- If you like to see HTML code indented, be sure to mention that also. People who create and review HTML code all day don’t need this, but obviously a quick review of code will be enhanced by proper indenting. The best case is really to use an editor which indents code automatically if it’s important.
- If there is something in particular you would like the candidate to do — such as use object-oriented programming instead of procedural programming — it is best to indicate it. Otherwise you’re basically just hoping that the candidate will correctly guess what you want, which isn’t a very smart way of going about it.
Judging the results
Giving the test is only half the answer. Correctly judging the results of said test is also extremely important. Merely assuming that you’ll “know good when you see it” is a terrible approach that will more likely than not give you something different from what you want. From a candidate’s point of view it looks unprofessional when four reviewers are unable to agree whether an objective was accomplished or not, and even worse when a reviewer is just wrong about one or more accomplished objectives and has to be corrected. That just looks amateurish.
Where possible, all reviewers should be looking at the resulting code together. This way it’s impossible for some to miss certain aspects that others have noticed.
Ahead of time there should be a concensus as to what accomplishing each milestone actually means. It’s important that this sort of thing be pre-determined, if only to avoid disputes at judging time.
To keep everything objective each one of the milestones should be pre-determined to be “worth” a number of points, mostly based on the complexity of the task. Since some milestones or tasks are generally combined to make a functionality block, points should be awarded for completing such a block.
Any disagreements over whether a milestone has been achieved or not must be dealt with among the judges before giving the candidate the results. Otherwise it looks like the judges are “winging it,” and there may be an impression that the question of whether to retain the candidate or not has been made because of other factors.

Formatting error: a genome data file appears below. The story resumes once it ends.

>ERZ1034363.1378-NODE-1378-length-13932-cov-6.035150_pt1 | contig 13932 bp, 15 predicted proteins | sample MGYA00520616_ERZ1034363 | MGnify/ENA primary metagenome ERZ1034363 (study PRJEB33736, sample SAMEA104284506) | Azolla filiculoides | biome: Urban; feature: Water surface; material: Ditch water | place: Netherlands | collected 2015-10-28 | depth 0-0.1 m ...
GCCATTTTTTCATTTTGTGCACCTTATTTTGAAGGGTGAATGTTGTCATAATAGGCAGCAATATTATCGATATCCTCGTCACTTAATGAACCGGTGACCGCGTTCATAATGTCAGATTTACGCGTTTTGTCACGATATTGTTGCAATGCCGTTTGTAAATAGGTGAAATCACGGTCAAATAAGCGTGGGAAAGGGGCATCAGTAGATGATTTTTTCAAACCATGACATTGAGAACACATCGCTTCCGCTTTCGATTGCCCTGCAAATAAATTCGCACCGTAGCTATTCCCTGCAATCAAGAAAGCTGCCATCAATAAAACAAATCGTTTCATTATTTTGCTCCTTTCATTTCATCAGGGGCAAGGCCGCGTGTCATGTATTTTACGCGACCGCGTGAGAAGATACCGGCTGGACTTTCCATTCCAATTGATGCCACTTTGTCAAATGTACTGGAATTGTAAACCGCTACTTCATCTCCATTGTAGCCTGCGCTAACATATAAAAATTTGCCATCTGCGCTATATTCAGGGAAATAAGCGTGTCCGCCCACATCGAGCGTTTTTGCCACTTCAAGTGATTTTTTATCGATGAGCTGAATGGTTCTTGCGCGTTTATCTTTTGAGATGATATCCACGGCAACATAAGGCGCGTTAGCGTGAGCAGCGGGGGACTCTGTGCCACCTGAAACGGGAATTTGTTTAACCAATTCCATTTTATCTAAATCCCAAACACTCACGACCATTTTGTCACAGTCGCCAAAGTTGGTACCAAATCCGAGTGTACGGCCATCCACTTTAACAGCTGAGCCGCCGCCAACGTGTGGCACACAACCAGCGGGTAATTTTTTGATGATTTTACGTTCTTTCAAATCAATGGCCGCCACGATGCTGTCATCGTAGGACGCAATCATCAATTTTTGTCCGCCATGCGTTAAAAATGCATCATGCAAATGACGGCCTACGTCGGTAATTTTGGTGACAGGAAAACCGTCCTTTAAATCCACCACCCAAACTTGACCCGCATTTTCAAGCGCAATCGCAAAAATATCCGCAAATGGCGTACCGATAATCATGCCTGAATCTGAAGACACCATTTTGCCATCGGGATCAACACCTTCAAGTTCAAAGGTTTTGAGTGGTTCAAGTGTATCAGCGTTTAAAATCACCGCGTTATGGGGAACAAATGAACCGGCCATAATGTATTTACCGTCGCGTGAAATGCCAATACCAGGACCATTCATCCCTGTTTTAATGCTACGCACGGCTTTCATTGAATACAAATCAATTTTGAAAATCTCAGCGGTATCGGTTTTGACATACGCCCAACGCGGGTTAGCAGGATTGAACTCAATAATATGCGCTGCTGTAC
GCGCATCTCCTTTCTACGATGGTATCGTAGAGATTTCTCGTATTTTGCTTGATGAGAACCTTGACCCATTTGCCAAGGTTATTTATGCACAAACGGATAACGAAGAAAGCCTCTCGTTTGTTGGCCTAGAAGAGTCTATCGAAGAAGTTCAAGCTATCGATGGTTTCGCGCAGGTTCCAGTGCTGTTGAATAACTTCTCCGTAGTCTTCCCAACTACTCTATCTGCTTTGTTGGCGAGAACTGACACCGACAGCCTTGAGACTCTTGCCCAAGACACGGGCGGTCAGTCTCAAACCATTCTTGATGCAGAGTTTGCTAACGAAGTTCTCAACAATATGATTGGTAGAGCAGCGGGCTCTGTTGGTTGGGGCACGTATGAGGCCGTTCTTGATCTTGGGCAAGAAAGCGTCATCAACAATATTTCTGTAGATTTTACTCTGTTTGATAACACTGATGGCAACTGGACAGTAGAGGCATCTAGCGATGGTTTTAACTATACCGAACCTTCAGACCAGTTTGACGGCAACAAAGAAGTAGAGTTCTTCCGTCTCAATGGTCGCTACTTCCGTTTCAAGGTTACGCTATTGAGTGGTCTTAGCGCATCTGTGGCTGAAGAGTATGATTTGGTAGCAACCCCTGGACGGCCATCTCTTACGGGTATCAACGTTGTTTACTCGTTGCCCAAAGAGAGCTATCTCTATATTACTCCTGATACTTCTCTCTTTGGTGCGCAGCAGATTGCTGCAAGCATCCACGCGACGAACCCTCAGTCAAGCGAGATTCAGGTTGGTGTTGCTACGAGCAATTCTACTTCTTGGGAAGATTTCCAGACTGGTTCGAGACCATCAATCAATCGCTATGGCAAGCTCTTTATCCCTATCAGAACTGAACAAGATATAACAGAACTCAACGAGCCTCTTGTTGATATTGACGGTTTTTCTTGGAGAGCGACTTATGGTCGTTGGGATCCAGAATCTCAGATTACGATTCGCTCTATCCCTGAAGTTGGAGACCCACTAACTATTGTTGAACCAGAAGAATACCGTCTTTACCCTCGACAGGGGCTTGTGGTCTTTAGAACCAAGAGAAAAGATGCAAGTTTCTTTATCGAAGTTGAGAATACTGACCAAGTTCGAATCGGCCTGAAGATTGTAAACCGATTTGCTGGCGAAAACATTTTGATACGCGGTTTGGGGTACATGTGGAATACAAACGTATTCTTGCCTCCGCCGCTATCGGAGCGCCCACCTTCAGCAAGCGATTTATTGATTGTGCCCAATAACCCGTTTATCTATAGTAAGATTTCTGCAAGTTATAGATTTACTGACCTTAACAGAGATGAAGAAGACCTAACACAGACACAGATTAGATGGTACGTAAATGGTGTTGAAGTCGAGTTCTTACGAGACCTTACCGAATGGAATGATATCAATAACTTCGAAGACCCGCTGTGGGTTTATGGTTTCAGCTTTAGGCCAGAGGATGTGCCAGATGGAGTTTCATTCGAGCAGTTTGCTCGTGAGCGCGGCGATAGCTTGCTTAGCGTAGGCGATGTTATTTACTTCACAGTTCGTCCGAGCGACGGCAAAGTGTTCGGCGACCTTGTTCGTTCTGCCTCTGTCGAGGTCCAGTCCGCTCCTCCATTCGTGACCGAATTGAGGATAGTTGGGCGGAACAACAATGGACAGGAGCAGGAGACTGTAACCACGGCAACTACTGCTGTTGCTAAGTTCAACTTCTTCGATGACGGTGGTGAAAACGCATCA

If necessary a “style” criteria can be established to cover things like code commenting/indentation, as mentioned in the “Hints & Tips” section. However it should be very clear that this section will only account for a very small part of the overall judging.
Finally, in instances where the test contained a MySQL component some time should be taken to review the candidate’s SQL code.
The bug-fix test
This is another simple and not-uncommon test. Essentially the candidate is given a web application to look over; that application contains bugs which are already known and have already been fixed in the “cleaned up” version of the application. Based on bug reports, the candidate is to find the bugs, identify how the correction should take place, and optionally (as a milestone) fix them in the code.
As with the application test, the application should be explained in writing and the candidate needs to be able to look at that introduction before starting the test. Trying to quickly show and verbally explain the application while a candidate looks over one’s shoulder is a tempting and common pitfall; the instructor generally does not have the sort of training needed to do this, and often he may not have the verbal skills to do it either; he may speak too fast, use common jargon, or gloss over aspects of the application which he knows a lot about but which the candidate has little idea of.
The requirements and milestones also need to be set down in writing, as do the milestones. In this case it should be important to note that it is as important for the candidate to be able to explain what the issue is about as it is to be able to fix them.
Obviously in this test there should be as few references as possible to hidden APIs developed in-house, because there is no way an outside candidate could know much about them. Again, there should be a strict and foreknown time limit for this, and that time limit should be respected in a strict manner. This is to avoid unpleasantness later.
Judging the results
Results are judgeable in more of a straightforward way, although it is more interactive than with the application test. The candidate should be called on to show, explain and show fixes for the bug found. Points should be allocated for both explaining and fixing the code, and scoring criteria should be established to determine the quality of the fix offered combined with the explanation given for the fix.
The important thing, ultimately, is to establish the criteria ahead of time and give them a weight that can be mathematically determined.
Remember that this is only a method for testing the candidate’s abilities in PHP, not necessarily a guide for hiring people. Clearly the latter requires more knowledge of personality traits and how well someone can fit in a given team; the former simply measures proficiency in an arbitrary discipline. By reducing the variance of results obtained you will have a better idea of the candidate’s strengths and, hopefully, a better idea of whether you should ultimately hire the candidate or not.